Leges regiae, The Twelve Tables (Lex duodecim tabularum); other Leges publicae; Praetorian edicts; Senatus consulta; Imperial enactments collected in various codes, including the Theodosian Code which contains imperial enactments from AD 312-438; and literary sources such as the barbarian codes.
Gaius (2nd century AD); Ulpian (AD 170-223/4); Paulus (fl. c. AD 200), are particularly significant because the texts survived independently of the Justinian compilations, and therefore represent earlier ideas:
Gaius’ Institutes; Paulus’ Sententiae; Ulpian’s Regulae.
See entries such as Jurists, Institutes of Gaius, Paul, Ulpian in Oxford International Encyclopedia of Legal History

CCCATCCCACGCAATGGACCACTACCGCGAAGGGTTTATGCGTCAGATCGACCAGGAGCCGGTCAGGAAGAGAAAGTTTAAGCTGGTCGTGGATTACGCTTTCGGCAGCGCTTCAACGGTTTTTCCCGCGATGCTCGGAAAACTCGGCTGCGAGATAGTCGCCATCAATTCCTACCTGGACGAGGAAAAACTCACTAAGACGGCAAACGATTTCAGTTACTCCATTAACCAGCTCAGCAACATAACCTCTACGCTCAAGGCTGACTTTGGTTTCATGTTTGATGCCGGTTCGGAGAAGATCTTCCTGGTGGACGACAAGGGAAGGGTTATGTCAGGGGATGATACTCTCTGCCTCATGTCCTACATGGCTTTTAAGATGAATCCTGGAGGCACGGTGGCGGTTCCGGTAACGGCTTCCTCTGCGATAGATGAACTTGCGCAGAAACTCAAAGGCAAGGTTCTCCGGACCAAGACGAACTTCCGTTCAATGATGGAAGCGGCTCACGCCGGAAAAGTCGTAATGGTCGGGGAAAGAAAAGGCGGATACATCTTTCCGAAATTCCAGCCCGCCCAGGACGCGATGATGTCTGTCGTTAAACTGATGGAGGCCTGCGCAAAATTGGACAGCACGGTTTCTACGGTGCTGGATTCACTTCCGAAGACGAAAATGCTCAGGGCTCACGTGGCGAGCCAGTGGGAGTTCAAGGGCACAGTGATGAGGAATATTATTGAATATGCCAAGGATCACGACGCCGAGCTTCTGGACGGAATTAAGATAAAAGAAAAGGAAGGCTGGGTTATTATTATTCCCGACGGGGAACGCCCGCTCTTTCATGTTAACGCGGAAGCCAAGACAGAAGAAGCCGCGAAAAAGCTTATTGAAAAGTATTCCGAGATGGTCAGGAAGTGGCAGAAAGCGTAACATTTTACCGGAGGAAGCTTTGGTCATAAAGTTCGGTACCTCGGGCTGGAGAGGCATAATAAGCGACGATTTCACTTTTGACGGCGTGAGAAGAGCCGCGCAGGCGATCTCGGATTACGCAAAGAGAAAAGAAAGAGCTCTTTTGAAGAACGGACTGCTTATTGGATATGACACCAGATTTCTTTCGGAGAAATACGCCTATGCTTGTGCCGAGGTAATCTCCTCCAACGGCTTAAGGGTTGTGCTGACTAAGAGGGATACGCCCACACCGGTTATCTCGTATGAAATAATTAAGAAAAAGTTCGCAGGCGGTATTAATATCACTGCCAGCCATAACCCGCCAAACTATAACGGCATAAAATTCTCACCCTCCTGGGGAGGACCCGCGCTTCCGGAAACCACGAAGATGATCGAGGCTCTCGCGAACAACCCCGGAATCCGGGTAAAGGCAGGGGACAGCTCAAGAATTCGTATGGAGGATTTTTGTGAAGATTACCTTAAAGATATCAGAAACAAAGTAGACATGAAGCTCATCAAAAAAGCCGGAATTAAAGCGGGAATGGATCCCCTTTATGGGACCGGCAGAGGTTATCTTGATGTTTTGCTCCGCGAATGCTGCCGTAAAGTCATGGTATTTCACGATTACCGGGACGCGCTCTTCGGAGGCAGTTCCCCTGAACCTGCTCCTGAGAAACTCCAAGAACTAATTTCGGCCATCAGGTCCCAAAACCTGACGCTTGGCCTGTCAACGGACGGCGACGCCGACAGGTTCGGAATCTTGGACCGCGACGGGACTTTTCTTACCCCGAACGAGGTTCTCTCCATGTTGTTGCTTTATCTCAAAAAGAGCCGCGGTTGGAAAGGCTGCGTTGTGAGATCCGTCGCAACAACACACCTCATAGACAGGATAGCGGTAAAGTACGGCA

Justinian’s works are known collectively as the Corpus Juris Civilis (body of civil law) and consist of: the Digest (or Pandects), Institutes, Code and Novels.
The Digest, Institutes and Code are restatements or revisions of existing law. The Novels are Justinian’s subsequent enactments.
About 892 AD during the reign of Leo VI, Eastern Roman Emperor, a Greek abridgment of Justinian's laws was promulgated: Τà Βασιλικα